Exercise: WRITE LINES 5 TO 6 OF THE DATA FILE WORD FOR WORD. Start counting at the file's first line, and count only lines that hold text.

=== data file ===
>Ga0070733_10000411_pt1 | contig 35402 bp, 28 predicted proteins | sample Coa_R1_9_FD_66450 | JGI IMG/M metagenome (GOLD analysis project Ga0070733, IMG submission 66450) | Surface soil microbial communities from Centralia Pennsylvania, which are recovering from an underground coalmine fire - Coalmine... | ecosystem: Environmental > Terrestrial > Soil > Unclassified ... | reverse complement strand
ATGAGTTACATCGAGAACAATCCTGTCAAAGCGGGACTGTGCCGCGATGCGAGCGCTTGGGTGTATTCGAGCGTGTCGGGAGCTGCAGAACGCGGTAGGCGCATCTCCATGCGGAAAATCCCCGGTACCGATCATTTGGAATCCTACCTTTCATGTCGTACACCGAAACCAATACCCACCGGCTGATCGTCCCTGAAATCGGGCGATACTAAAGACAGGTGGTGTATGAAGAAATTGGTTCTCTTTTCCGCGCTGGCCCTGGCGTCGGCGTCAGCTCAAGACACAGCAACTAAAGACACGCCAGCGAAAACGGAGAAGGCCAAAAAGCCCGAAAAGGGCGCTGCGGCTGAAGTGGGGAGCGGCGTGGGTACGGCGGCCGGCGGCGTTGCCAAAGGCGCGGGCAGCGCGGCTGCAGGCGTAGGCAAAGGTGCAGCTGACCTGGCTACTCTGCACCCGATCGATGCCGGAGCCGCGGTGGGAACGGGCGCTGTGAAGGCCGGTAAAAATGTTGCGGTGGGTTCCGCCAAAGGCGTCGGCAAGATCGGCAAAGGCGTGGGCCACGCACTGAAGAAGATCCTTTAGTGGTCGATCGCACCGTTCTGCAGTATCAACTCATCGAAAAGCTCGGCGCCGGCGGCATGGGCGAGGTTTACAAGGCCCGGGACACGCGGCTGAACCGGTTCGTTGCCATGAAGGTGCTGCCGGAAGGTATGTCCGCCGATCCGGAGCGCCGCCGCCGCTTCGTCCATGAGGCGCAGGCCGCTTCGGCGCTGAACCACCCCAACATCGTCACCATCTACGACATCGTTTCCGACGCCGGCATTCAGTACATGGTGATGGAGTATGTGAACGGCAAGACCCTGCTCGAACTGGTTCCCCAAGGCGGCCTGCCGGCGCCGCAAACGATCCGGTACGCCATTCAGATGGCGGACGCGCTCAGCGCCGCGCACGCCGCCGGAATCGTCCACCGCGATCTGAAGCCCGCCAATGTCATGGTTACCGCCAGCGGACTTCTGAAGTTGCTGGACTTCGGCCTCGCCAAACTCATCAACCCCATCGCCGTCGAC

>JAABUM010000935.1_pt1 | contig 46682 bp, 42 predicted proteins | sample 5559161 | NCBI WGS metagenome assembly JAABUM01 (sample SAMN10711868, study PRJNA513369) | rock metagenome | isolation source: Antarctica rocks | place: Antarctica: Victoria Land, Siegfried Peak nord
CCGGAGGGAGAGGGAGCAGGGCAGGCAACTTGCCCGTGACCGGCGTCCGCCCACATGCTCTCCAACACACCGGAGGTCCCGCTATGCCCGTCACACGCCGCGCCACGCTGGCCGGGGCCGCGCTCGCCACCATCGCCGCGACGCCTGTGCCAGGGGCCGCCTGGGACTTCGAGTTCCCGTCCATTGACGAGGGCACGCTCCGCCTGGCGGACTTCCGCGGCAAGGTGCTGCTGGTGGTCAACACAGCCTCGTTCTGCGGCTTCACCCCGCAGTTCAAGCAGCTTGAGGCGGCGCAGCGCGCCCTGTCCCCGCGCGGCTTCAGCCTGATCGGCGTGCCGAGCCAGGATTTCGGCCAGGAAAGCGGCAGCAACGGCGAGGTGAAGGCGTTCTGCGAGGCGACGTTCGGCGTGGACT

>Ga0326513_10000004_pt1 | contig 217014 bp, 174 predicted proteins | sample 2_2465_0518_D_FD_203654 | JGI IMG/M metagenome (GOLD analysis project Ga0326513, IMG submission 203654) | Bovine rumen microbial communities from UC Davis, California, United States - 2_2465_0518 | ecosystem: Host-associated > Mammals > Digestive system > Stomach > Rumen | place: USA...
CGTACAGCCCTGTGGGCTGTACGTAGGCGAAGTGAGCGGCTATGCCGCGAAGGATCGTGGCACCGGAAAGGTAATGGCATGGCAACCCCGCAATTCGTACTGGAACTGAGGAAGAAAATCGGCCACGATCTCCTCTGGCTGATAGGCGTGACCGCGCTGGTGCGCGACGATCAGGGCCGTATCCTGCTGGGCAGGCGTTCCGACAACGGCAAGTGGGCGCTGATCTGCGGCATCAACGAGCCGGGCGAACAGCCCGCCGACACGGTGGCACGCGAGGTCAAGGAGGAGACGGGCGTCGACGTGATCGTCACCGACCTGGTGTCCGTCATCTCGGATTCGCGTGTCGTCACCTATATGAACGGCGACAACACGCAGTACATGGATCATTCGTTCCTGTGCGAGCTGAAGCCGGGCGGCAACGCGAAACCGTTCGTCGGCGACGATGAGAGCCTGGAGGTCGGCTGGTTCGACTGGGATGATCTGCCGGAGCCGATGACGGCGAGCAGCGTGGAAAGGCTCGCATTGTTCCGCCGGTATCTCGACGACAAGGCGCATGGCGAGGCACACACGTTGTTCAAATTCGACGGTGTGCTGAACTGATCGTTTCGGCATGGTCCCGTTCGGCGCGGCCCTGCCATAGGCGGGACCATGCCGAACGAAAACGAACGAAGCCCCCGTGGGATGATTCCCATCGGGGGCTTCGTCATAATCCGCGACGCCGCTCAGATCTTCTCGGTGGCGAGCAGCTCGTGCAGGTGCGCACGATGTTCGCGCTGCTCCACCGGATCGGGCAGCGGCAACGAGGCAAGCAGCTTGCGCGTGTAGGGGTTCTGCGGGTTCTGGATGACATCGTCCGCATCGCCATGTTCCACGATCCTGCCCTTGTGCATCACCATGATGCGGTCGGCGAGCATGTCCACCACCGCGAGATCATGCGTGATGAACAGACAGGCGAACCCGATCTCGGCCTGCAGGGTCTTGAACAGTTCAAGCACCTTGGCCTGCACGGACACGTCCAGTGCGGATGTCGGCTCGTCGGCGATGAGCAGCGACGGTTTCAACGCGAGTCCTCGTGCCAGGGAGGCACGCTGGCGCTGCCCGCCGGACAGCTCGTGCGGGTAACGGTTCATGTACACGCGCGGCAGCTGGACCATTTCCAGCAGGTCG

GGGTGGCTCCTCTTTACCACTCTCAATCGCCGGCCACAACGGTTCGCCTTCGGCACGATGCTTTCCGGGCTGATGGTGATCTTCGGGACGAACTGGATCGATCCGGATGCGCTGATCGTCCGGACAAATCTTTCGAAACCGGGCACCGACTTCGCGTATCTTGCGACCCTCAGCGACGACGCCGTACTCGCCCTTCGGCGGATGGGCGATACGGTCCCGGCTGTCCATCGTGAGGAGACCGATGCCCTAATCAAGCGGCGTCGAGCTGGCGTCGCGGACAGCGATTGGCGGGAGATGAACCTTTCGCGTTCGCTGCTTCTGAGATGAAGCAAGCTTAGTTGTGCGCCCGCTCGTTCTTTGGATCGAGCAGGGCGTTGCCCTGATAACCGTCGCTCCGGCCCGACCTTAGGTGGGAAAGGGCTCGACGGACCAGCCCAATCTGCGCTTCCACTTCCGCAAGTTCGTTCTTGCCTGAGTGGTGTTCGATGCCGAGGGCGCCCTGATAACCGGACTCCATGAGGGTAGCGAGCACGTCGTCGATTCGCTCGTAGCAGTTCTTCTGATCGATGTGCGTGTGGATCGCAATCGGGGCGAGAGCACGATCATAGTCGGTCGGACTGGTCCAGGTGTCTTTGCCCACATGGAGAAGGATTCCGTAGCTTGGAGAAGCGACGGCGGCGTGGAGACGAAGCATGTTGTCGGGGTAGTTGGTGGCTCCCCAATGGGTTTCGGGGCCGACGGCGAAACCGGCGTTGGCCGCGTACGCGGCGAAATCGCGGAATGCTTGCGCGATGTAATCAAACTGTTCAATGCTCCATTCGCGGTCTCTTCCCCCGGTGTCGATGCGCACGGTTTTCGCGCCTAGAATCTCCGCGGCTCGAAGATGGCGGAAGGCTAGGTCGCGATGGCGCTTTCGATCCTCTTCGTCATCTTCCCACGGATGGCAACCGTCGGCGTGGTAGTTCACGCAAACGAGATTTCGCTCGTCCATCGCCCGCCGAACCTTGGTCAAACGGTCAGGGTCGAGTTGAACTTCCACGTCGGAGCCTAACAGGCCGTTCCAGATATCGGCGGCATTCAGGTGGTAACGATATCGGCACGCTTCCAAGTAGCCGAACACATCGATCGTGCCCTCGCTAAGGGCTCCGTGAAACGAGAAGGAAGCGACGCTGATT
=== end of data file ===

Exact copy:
>Ga0326513_10000004_pt1 | contig 217014 bp, 174 predicted proteins | sample 2_2465_0518_D_FD_203654 | JGI IMG/M metagenome (GOLD analysis project Ga0326513, IMG submission 203654) | Bovine rumen microbial communities from UC Davis, California, United States - 2_2465_0518 | ecosystem: Host-associated > Mammals > Digestive system > Stomach > Rumen | place: USA...
CGTACAGCCCTGTGGGCTGTACGTAGGCGAAGTGAGCGGCTATGCCGCGAAGGATCGTGGCACCGGAAAGGTAATGGCATGGCAACCCCGCAATTCGTACTGGAACTGAGGAAGAAAATCGGCCACGATCTCCTCTGGCTGATAGGCGTGACCGCGCTGGTGCGCGACGATCAGGGCCGTATCCTGCTGGGCAGGCGTTCCGACAACGGCAAGTGGGCGCTGATCTGCGGCATCAACGAGCCGGGCGAACAGCCCGCCGACACGGTGGCACGCGAGGTCAAGGAGGAGACGGGCGTCGACGTGATCGTCACCGACCTGGTGTCCGTCATCTCGGATTCGCGTGTCGTCACCTATATGAACGGCGACAACACGCAGTACATGGATCATTCGTTCCTGTGCGAGCTGAAGCCGGGCGGCAACGCGAAACCGTTCGTCGGCGACGATGAGAGCCTGGAGGTCGGCTGGTTCGACTGGGATGATCTGCCGGAGCCGATGACGGCGAGCAGCGTGGAAAGGCTCGCATTGTTCCGCCGGTATCTCGACGACAAGGCGCATGGCGAGGCACACACGTTGTTCAAATTCGACGGTGTGCTGAACTGATCGTTTCGGCATGGTCCCGTTCGGCGCGGCCCTGCCATAGGCGGGACCATGCCGAACGAAAACGAACGAAGCCCCCGTGGGATGATTCCCATCGGGGGCTTCGTCATAATCCGCGACGCCGCTCAGATCTTCTCGGTGGCGAGCAGCTCGTGCAGGTGCGCACGATGTTCGCGCTGCTCCACCGGATCGGGCAGCGGCAACGAGGCAAGCAGCTTGCGCGTGTAGGGGTTCTGCGGGTTCTGGATGACATCGTCCGCATCGCCATGTTCCACGATCCTGCCCTTGTGCATCACCATGATGCGGTCGGCGAGCATGTCCACCACCGCGAGATCATGCGTGATGAACAGACAGGCGAACCCGATCTCGGCCTGCAGGGTCTTGAACAGTTCAAGCACCTTGGCCTGCACGGACACGTCCAGTGCGGATGTCGGCTCGTCGGCGATGAGCAGCGACGGTTTCAACGCGAGTCCTCGTGCCAGGGAGGCACGCTGGCGCTGCCCGCCGGACAGCTCGTGCGGGTAACGGTTCATGTACACGCGCGGCAGCTGGACCATTTCCAGCAGGTCG